When I was older there was little I liked better than to stay up at night, the silence and the darkness had an allure, they carried a promise of something grand. And autumn was my favourite season, wandering along the road by the river in the dark and the rain, not much could beat that.
But this darkness was different. This darkness rendered everything lifeless. It was static, it was whether you were awake or asleep, and it became harder and harder to motivate yourself to get up in the morning.
There is a moment where Karl Ove gives his brothr Yngve a short story to read. Yngve says it’s good, or fine, and then when Karl Ove says he wants to get a collection published, Yngve says ‘You don’t think anyone’s going to publish it, do you? In all seriousness? Do you think they will?’
Karl Ove’s reaction is stunning in its ferocity, and while the sentiments almost tip over into cliche, because the prose style of the rest of the books has been so everyday, the following stands out as a seminal moment for the young man as artist in the making:
Chilled to the depths of my soul, I met his gaze. All the blood had drained from my head.
He smiled. ‘You did, didn’t you?’ he said.
My eyes glazed over and I had to avert my head.
‘You can send them anyway,’ he said. ‘And see what they say. They might go for them, you never know.’
‘But you said you liked them,’ I protested, getting up. ‘Didn’t you mean what you said?’
‘Yes, I did. But everything is relative. I read it as a story written by my nineteen-year-old brother. And it is good. But I don’t think it’s good enough to be published.’
‘OK,’ I said, going back out onto the verandah. I watched him carry on reading the Flogstad book mum had given him. The brandy glass resting in his hand. As though what he had said had no special significance.
What did he know, really? Why should I listen to him? Kjartan liked it, he was a writer. Or did he also say that based on who I was, his nineteen-year-old nephew, I wrote well considering who I was? … I’ll bloody sow him. I’ll bloody show the whole sodding fucking world who I am and what I am made of. I’ll crush every single one of them. I’ll render every single one of them speechless. I will. I will. I bloody well will. I’ll be so big no one is even close. No one. No. One. Never. No bloody chance. I will be the bloody greatest ever. The fucking idiots. I’ll bloody crush every single one of thm.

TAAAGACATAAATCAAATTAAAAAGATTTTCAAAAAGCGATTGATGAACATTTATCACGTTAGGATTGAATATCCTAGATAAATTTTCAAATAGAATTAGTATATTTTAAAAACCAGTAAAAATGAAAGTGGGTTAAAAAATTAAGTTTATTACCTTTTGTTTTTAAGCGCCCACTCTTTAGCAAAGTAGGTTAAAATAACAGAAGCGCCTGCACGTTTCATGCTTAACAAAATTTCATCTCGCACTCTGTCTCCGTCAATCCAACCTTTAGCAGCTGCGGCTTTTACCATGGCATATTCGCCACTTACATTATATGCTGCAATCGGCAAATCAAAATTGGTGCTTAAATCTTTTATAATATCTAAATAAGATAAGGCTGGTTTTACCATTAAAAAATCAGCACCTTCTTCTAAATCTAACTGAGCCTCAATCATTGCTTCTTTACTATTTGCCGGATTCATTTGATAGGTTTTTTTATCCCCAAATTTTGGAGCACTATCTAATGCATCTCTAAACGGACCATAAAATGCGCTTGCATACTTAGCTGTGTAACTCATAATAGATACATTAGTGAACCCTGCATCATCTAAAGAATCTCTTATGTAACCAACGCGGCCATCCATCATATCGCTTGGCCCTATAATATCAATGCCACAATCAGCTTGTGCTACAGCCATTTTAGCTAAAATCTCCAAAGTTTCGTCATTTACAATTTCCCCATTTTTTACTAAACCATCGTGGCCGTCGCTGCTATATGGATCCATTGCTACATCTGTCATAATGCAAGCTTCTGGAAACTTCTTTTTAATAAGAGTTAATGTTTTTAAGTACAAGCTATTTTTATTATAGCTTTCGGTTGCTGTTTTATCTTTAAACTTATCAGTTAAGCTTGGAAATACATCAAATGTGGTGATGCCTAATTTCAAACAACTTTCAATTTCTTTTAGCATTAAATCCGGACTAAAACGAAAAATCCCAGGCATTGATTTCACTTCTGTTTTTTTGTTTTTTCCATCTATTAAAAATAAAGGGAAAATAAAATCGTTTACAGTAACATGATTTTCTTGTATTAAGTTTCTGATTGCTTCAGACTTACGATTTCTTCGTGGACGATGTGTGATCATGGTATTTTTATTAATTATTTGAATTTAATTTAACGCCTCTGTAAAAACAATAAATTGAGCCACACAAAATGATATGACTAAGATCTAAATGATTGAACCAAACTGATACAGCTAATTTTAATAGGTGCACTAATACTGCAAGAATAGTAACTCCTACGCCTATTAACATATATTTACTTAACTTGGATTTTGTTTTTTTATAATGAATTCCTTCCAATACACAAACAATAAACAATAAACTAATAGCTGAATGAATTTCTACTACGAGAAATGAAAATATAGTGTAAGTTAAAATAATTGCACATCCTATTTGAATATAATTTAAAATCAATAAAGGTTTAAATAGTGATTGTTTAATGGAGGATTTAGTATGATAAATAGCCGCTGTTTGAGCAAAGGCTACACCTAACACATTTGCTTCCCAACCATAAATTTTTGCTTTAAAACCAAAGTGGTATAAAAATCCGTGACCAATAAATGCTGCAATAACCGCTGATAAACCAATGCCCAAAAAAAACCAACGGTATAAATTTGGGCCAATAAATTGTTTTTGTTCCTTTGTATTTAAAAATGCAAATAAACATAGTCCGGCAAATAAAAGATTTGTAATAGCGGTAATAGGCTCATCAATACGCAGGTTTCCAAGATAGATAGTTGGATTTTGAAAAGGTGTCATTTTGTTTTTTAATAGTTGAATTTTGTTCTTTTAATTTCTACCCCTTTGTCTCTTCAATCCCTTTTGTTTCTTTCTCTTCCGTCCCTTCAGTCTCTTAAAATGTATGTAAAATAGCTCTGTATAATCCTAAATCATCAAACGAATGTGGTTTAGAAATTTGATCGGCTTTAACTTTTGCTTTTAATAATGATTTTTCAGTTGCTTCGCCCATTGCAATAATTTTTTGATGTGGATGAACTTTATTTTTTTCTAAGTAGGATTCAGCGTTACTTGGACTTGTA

I had to be big. I had to be.
If not, I might as well top myself.
A young Karl Ove at fifteen-sixteen gets a job with a music magazine, reviewing records, and when he is at the school a couple of years later teaching, decides to start writing short stories. It’s a fascinating insight into how a person goes from being non-writer to writer, and while it does seem he can’t resist getting drunk, he can resist going out, snipping the distraction even earlier, and staying home to write. He develops a new routine; writes all night, goes to work in the morning, ‘teaches’ then goes home to sleep. Gets up at eleven pm and does it all over again.
I’m only fifty pages from the end but I do hope he resolves his sexual problem. It is really getting him down. And I can’t wait for the final two volumes. Will there be more about writing? I expect so. I think the passages above indicate the next two books will be detailed accounts of how he came to be the bloody best, the bloody biggest. To crush.